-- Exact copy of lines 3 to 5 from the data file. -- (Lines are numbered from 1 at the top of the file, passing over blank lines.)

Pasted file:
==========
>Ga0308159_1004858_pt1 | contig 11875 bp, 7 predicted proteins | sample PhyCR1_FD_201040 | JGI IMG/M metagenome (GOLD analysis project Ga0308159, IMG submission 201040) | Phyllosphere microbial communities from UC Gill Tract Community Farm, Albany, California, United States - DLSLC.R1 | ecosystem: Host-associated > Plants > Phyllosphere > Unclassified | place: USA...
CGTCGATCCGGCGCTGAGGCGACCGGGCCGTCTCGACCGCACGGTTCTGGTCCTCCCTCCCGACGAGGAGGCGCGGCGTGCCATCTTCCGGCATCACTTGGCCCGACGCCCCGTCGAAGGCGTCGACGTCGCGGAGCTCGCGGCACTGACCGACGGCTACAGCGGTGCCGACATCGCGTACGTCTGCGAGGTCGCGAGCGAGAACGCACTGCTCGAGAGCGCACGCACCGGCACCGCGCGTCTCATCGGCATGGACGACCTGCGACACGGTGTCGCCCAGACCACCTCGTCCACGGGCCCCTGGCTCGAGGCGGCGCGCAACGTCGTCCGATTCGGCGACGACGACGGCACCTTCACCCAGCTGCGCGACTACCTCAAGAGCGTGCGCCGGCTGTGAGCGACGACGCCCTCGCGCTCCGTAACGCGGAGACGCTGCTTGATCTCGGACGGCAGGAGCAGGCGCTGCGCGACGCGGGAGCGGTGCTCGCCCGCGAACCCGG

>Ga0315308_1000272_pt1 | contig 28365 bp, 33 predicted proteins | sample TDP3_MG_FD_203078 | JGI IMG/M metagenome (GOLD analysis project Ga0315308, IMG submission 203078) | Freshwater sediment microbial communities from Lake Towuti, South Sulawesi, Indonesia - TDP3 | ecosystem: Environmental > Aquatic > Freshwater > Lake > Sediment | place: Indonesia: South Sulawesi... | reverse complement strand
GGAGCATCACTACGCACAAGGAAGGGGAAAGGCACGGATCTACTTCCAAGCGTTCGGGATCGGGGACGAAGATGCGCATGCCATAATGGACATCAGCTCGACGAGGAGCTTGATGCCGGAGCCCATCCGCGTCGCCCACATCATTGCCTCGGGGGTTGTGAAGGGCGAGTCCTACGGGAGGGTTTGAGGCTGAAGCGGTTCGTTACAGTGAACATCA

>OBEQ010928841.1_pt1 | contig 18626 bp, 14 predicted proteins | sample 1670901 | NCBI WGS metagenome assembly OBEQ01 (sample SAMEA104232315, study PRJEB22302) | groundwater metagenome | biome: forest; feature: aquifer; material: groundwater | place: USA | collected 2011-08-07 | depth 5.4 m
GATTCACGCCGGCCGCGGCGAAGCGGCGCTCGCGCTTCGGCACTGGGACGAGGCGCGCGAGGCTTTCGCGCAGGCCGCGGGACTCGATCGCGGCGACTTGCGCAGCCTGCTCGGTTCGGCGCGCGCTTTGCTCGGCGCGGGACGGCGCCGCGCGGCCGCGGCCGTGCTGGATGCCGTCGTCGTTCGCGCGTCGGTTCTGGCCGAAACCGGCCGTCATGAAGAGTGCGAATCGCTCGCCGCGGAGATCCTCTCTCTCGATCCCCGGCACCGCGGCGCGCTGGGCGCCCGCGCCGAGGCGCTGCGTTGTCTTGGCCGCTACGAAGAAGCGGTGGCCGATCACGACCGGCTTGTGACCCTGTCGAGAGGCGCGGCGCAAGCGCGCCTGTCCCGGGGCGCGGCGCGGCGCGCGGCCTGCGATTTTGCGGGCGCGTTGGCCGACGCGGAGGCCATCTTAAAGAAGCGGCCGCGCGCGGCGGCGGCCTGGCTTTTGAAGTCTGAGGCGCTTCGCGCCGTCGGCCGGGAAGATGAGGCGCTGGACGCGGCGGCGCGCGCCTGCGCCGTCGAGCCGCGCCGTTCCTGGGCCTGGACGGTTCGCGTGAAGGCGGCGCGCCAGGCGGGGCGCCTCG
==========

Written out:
>Ga0315308_1000272_pt1 | contig 28365 bp, 33 predicted proteins | sample TDP3_MG_FD_203078 | JGI IMG/M metagenome (GOLD analysis project Ga0315308, IMG submission 203078) | Freshwater sediment microbial communities from Lake Towuti, South Sulawesi, Indonesia - TDP3 | ecosystem: Environmental > Aquatic > Freshwater > Lake > Sediment | place: Indonesia: South Sulawesi... | reverse complement strand
GGAGCATCACTACGCACAAGGAAGGGGAAAGGCACGGATCTACTTCCAAGCGTTCGGGATCGGGGACGAAGATGCGCATGCCATAATGGACATCAGCTCGACGAGGAGCTTGATGCCGGAGCCCATCCGCGTCGCCCACATCATTGCCTCGGGGGTTGTGAAGGGCGAGTCCTACGGGAGGGTTTGAGGCTGAAGCGGTTCGTTACAGTGAACATCA

>OBEQ010928841.1_pt1 | contig 18626 bp, 14 predicted proteins | sample 1670901 | NCBI WGS metagenome assembly OBEQ01 (sample SAMEA104232315, study PRJEB22302) | groundwater metagenome | biome: forest; feature: aquifer; material: groundwater | place: USA | collected 2011-08-07 | depth 5.4 m